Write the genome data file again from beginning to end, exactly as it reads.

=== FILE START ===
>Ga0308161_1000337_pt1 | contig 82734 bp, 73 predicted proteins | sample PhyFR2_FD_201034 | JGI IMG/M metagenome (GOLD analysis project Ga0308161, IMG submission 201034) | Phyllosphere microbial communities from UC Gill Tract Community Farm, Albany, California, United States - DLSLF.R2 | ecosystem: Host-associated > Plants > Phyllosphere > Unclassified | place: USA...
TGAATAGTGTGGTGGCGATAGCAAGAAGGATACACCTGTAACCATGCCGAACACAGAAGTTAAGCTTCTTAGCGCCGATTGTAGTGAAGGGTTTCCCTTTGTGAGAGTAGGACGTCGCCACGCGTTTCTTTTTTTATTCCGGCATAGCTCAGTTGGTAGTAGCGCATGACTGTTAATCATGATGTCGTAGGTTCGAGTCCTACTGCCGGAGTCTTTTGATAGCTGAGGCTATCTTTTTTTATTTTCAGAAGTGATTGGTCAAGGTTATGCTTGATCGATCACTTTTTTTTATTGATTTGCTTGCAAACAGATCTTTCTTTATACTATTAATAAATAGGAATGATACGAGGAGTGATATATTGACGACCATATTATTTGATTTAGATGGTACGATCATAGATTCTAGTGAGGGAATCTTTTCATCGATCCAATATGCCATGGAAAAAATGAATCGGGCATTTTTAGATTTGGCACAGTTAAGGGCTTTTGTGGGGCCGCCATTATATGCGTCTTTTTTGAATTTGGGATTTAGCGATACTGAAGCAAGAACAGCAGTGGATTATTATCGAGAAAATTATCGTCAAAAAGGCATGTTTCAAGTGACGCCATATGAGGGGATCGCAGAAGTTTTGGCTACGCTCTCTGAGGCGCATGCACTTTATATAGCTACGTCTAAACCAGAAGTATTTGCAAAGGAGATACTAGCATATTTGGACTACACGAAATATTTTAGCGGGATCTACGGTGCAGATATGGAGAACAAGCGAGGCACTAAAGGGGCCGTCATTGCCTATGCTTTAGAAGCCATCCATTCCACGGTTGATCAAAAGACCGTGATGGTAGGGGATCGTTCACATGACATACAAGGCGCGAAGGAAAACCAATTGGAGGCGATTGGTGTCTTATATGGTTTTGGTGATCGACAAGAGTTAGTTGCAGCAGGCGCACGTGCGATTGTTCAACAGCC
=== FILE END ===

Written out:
>Ga0308161_1000337_pt1 | contig 82734 bp, 73 predicted proteins | sample PhyFR2_FD_201034 | JGI IMG/M metagenome (GOLD analysis project Ga0308161, IMG submission 201034) | Phyllosphere microbial communities from UC Gill Tract Community Farm, Albany, California, United States - DLSLF.R2 | ecosystem: Host-associated > Plants > Phyllosphere > Unclassified | place: USA...
TGAATAGTGTGGTGGCGATAGCAAGAAGGATACACCTGTAACCATGCCGAACACAGAAGTTAAGCTTCTTAGCGCCGATTGTAGTGAAGGGTTTCCCTTTGTGAGAGTAGGACGTCGCCACGCGTTTCTTTTTTTATTCCGGCATAGCTCAGTTGGTAGTAGCGCATGACTGTTAATCATGATGTCGTAGGTTCGAGTCCTACTGCCGGAGTCTTTTGATAGCTGAGGCTATCTTTTTTTATTTTCAGAAGTGATTGGTCAAGGTTATGCTTGATCGATCACTTTTTTTTATTGATTTGCTTGCAAACAGATCTTTCTTTATACTATTAATAAATAGGAATGATACGAGGAGTGATATATTGACGACCATATTATTTGATTTAGATGGTACGATCATAGATTCTAGTGAGGGAATCTTTTCATCGATCCAATATGCCATGGAAAAAATGAATCGGGCATTTTTAGATTTGGCACAGTTAAGGGCTTTTGTGGGGCCGCCATTATATGCGTCTTTTTTGAATTTGGGATTTAGCGATACTGAAGCAAGAACAGCAGTGGATTATTATCGAGAAAATTATCGTCAAAAAGGCATGTTTCAAGTGACGCCATATGAGGGGATCGCAGAAGTTTTGGCTACGCTCTCTGAGGCGCATGCACTTTATATAGCTACGTCTAAACCAGAAGTATTTGCAAAGGAGATACTAGCATATTTGGACTACACGAAATATTTTAGCGGGATCTACGGTGCAGATATGGAGAACAAGCGAGGCACTAAAGGGGCCGTCATTGCCTATGCTTTAGAAGCCATCCATTCCACGGTTGATCAAAAGACCGTGATGGTAGGGGATCGTTCACATGACATACAAGGCGCGAAGGAAAACCAATTGGAGGCGATTGGTGTCTTATATGGTTTTGGTGATCGACAAGAGTTAGTTGCAGCAGGCGCACGTGCGATTGTTCAACAGCC